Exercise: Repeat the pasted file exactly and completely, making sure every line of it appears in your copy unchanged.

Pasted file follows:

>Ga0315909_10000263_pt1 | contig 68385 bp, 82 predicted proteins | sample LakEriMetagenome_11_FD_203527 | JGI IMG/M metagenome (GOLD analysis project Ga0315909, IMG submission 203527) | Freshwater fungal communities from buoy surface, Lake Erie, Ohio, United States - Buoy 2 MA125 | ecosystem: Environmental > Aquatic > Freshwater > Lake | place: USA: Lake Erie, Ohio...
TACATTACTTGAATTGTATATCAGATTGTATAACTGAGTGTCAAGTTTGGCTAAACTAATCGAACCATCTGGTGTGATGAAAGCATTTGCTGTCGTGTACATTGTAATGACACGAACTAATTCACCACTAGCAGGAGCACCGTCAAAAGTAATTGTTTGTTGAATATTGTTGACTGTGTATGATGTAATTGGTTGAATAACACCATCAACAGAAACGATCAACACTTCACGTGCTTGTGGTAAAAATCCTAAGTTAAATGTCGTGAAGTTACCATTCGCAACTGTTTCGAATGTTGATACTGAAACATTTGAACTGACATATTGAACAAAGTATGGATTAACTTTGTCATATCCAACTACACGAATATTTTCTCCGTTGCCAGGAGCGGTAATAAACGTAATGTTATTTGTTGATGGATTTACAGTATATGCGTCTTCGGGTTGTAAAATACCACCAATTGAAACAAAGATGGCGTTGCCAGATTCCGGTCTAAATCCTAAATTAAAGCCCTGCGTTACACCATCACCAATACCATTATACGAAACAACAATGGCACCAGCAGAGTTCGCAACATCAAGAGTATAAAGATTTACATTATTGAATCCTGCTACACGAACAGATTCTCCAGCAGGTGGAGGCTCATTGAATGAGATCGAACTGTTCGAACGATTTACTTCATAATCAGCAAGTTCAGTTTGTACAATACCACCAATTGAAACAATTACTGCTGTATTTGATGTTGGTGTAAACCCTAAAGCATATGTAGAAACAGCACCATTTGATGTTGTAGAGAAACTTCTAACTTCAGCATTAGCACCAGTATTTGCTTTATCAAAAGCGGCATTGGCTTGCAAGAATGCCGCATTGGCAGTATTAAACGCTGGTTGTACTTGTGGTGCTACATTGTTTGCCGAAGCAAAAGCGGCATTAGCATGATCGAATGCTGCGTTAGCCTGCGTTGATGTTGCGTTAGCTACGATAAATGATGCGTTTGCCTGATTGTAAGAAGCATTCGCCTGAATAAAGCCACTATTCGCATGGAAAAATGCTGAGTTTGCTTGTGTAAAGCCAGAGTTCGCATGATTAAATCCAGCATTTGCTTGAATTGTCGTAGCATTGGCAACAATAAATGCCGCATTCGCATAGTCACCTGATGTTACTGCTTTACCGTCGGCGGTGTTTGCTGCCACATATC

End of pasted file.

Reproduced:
>Ga0315909_10000263_pt1 | contig 68385 bp, 82 predicted proteins | sample LakEriMetagenome_11_FD_203527 | JGI IMG/M metagenome (GOLD analysis project Ga0315909, IMG submission 203527) | Freshwater fungal communities from buoy surface, Lake Erie, Ohio, United States - Buoy 2 MA125 | ecosystem: Environmental > Aquatic > Freshwater > Lake | place: USA: Lake Erie, Ohio...
TACATTACTTGAATTGTATATCAGATTGTATAACTGAGTGTCAAGTTTGGCTAAACTAATCGAACCATCTGGTGTGATGAAAGCATTTGCTGTCGTGTACATTGTAATGACACGAACTAATTCACCACTAGCAGGAGCACCGTCAAAAGTAATTGTTTGTTGAATATTGTTGACTGTGTATGATGTAATTGGTTGAATAACACCATCAACAGAAACGATCAACACTTCACGTGCTTGTGGTAAAAATCCTAAGTTAAATGTCGTGAAGTTACCATTCGCAACTGTTTCGAATGTTGATACTGAAACATTTGAACTGACATATTGAACAAAGTATGGATTAACTTTGTCATATCCAACTACACGAATATTTTCTCCGTTGCCAGGAGCGGTAATAAACGTAATGTTATTTGTTGATGGATTTACAGTATATGCGTCTTCGGGTTGTAAAATACCACCAATTGAAACAAAGATGGCGTTGCCAGATTCCGGTCTAAATCCTAAATTAAAGCCCTGCGTTACACCATCACCAATACCATTATACGAAACAACAATGGCACCAGCAGAGTTCGCAACATCAAGAGTATAAAGATTTACATTATTGAATCCTGCTACACGAACAGATTCTCCAGCAGGTGGAGGCTCATTGAATGAGATCGAACTGTTCGAACGATTTACTTCATAATCAGCAAGTTCAGTTTGTACAATACCACCAATTGAAACAATTACTGCTGTATTTGATGTTGGTGTAAACCCTAAAGCATATGTAGAAACAGCACCATTTGATGTTGTAGAGAAACTTCTAACTTCAGCATTAGCACCAGTATTTGCTTTATCAAAAGCGGCATTGGCTTGCAAGAATGCCGCATTGGCAGTATTAAACGCTGGTTGTACTTGTGGTGCTACATTGTTTGCCGAAGCAAAAGCGGCATTAGCATGATCGAATGCTGCGTTAGCCTGCGTTGATGTTGCGTTAGCTACGATAAATGATGCGTTTGCCTGATTGTAAGAAGCATTCGCCTGAATAAAGCCACTATTCGCATGGAAAAATGCTGAGTTTGCTTGTGTAAAGCCAGAGTTCGCATGATTAAATCCAGCATTTGCTTGAATTGTCGTAGCATTGGCAACAATAAATGCCGCATTCGCATAGTCACCTGATGTTACTGCTTTACCGTCGGCGGTGTTTGCTGCCACATATC